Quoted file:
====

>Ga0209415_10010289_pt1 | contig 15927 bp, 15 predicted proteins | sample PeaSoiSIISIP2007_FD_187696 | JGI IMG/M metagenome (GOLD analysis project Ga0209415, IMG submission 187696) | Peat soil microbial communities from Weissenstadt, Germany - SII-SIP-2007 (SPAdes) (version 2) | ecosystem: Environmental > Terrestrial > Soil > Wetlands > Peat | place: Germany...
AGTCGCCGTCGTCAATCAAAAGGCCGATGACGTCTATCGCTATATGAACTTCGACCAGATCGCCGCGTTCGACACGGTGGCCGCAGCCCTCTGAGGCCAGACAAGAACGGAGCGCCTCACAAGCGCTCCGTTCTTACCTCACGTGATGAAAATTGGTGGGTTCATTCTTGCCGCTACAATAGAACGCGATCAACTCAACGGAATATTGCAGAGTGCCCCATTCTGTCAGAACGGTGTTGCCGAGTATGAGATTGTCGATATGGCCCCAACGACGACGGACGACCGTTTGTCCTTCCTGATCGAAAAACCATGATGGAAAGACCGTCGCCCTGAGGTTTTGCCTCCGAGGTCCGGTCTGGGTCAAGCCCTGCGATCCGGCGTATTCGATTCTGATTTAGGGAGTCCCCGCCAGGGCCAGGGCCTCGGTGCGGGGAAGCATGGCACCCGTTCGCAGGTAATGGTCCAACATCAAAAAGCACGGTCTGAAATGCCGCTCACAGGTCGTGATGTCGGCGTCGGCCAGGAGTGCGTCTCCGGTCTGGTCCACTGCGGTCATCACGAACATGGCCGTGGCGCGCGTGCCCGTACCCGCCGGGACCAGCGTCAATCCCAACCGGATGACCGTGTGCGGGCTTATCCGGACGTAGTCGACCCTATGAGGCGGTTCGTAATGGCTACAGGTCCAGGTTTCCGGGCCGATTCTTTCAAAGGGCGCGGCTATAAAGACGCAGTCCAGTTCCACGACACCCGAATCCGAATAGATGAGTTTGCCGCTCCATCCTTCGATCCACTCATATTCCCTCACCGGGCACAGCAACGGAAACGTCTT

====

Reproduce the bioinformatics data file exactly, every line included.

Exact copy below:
>Ga0209415_10010289_pt1 | contig 15927 bp, 15 predicted proteins | sample PeaSoiSIISIP2007_FD_187696 | JGI IMG/M metagenome (GOLD analysis project Ga0209415, IMG submission 187696) | Peat soil microbial communities from Weissenstadt, Germany - SII-SIP-2007 (SPAdes) (version 2) | ecosystem: Environmental > Terrestrial > Soil > Wetlands > Peat | place: Germany...
AGTCGCCGTCGTCAATCAAAAGGCCGATGACGTCTATCGCTATATGAACTTCGACCAGATCGCCGCGTTCGACACGGTGGCCGCAGCCCTCTGAGGCCAGACAAGAACGGAGCGCCTCACAAGCGCTCCGTTCTTACCTCACGTGATGAAAATTGGTGGGTTCATTCTTGCCGCTACAATAGAACGCGATCAACTCAACGGAATATTGCAGAGTGCCCCATTCTGTCAGAACGGTGTTGCCGAGTATGAGATTGTCGATATGGCCCCAACGACGACGGACGACCGTTTGTCCTTCCTGATCGAAAAACCATGATGGAAAGACCGTCGCCCTGAGGTTTTGCCTCCGAGGTCCGGTCTGGGTCAAGCCCTGCGATCCGGCGTATTCGATTCTGATTTAGGGAGTCCCCGCCAGGGCCAGGGCCTCGGTGCGGGGAAGCATGGCACCCGTTCGCAGGTAATGGTCCAACATCAAAAAGCACGGTCTGAAATGCCGCTCACAGGTCGTGATGTCGGCGTCGGCCAGGAGTGCGTCTCCGGTCTGGTCCACTGCGGTCATCACGAACATGGCCGTGGCGCGCGTGCCCGTACCCGCCGGGACCAGCGTCAATCCCAACCGGATGACCGTGTGCGGGCTTATCCGGACGTAGTCGACCCTATGAGGCGGTTCGTAATGGCTACAGGTCCAGGTTTCCGGGCCGATTCTTTCAAAGGGCGCGGCTATAAAGACGCAGTCCAGTTCCACGACACCCGAATCCGAATAGATGAGTTTGCCGCTCCATCCTTCGATCCACTCATATTCCCTCACCGGGCACAGCAACGGAAACGTCTT